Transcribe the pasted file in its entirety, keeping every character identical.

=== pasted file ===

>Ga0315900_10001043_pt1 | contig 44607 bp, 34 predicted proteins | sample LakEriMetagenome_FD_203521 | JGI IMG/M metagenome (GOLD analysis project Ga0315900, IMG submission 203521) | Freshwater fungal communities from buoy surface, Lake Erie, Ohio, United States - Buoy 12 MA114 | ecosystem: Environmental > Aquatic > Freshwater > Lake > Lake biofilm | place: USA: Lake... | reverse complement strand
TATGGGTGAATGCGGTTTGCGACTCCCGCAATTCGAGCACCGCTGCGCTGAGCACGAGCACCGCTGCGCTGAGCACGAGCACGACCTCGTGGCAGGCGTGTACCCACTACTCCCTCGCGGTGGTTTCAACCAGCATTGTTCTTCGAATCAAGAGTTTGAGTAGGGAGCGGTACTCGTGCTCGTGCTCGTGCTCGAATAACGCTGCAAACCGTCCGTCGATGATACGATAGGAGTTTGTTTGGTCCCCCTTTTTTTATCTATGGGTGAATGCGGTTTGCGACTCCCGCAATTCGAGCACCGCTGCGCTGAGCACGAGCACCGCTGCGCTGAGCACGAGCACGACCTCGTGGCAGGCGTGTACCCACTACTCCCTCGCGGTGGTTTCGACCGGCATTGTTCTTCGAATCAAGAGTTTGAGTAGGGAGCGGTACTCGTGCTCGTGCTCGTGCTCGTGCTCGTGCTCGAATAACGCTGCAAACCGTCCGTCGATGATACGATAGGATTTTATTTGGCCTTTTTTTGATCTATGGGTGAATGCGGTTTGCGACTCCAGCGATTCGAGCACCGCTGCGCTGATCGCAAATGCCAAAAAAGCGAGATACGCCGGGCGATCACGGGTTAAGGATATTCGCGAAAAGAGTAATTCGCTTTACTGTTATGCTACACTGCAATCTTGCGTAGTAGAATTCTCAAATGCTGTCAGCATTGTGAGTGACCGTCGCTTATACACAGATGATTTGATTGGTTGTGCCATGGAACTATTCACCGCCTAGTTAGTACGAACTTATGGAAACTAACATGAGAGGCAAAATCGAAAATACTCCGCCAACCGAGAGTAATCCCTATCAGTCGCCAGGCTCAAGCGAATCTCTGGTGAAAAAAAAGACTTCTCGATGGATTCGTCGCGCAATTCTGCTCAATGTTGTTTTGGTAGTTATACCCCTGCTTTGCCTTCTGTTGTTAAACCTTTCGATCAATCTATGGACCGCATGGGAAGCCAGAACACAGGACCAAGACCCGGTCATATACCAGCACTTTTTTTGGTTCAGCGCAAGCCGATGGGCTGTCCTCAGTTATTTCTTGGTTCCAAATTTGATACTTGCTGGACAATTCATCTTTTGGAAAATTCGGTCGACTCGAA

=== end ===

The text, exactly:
>Ga0315900_10001043_pt1 | contig 44607 bp, 34 predicted proteins | sample LakEriMetagenome_FD_203521 | JGI IMG/M metagenome (GOLD analysis project Ga0315900, IMG submission 203521) | Freshwater fungal communities from buoy surface, Lake Erie, Ohio, United States - Buoy 12 MA114 | ecosystem: Environmental > Aquatic > Freshwater > Lake > Lake biofilm | place: USA: Lake... | reverse complement strand
TATGGGTGAATGCGGTTTGCGACTCCCGCAATTCGAGCACCGCTGCGCTGAGCACGAGCACCGCTGCGCTGAGCACGAGCACGACCTCGTGGCAGGCGTGTACCCACTACTCCCTCGCGGTGGTTTCAACCAGCATTGTTCTTCGAATCAAGAGTTTGAGTAGGGAGCGGTACTCGTGCTCGTGCTCGTGCTCGAATAACGCTGCAAACCGTCCGTCGATGATACGATAGGAGTTTGTTTGGTCCCCCTTTTTTTATCTATGGGTGAATGCGGTTTGCGACTCCCGCAATTCGAGCACCGCTGCGCTGAGCACGAGCACCGCTGCGCTGAGCACGAGCACGACCTCGTGGCAGGCGTGTACCCACTACTCCCTCGCGGTGGTTTCGACCGGCATTGTTCTTCGAATCAAGAGTTTGAGTAGGGAGCGGTACTCGTGCTCGTGCTCGTGCTCGTGCTCGTGCTCGAATAACGCTGCAAACCGTCCGTCGATGATACGATAGGATTTTATTTGGCCTTTTTTTGATCTATGGGTGAATGCGGTTTGCGACTCCAGCGATTCGAGCACCGCTGCGCTGATCGCAAATGCCAAAAAAGCGAGATACGCCGGGCGATCACGGGTTAAGGATATTCGCGAAAAGAGTAATTCGCTTTACTGTTATGCTACACTGCAATCTTGCGTAGTAGAATTCTCAAATGCTGTCAGCATTGTGAGTGACCGTCGCTTATACACAGATGATTTGATTGGTTGTGCCATGGAACTATTCACCGCCTAGTTAGTACGAACTTATGGAAACTAACATGAGAGGCAAAATCGAAAATACTCCGCCAACCGAGAGTAATCCCTATCAGTCGCCAGGCTCAAGCGAATCTCTGGTGAAAAAAAAGACTTCTCGATGGATTCGTCGCGCAATTCTGCTCAATGTTGTTTTGGTAGTTATACCCCTGCTTTGCCTTCTGTTGTTAAACCTTTCGATCAATCTATGGACCGCATGGGAAGCCAGAACACAGGACCAAGACCCGGTCATATACCAGCACTTTTTTTGGTTCAGCGCAAGCCGATGGGCTGTCCTCAGTTATTTCTTGGTTCCAAATTTGATACTTGCTGGACAATTCATCTTTTGGAAAATTCGGTCGACTCGAA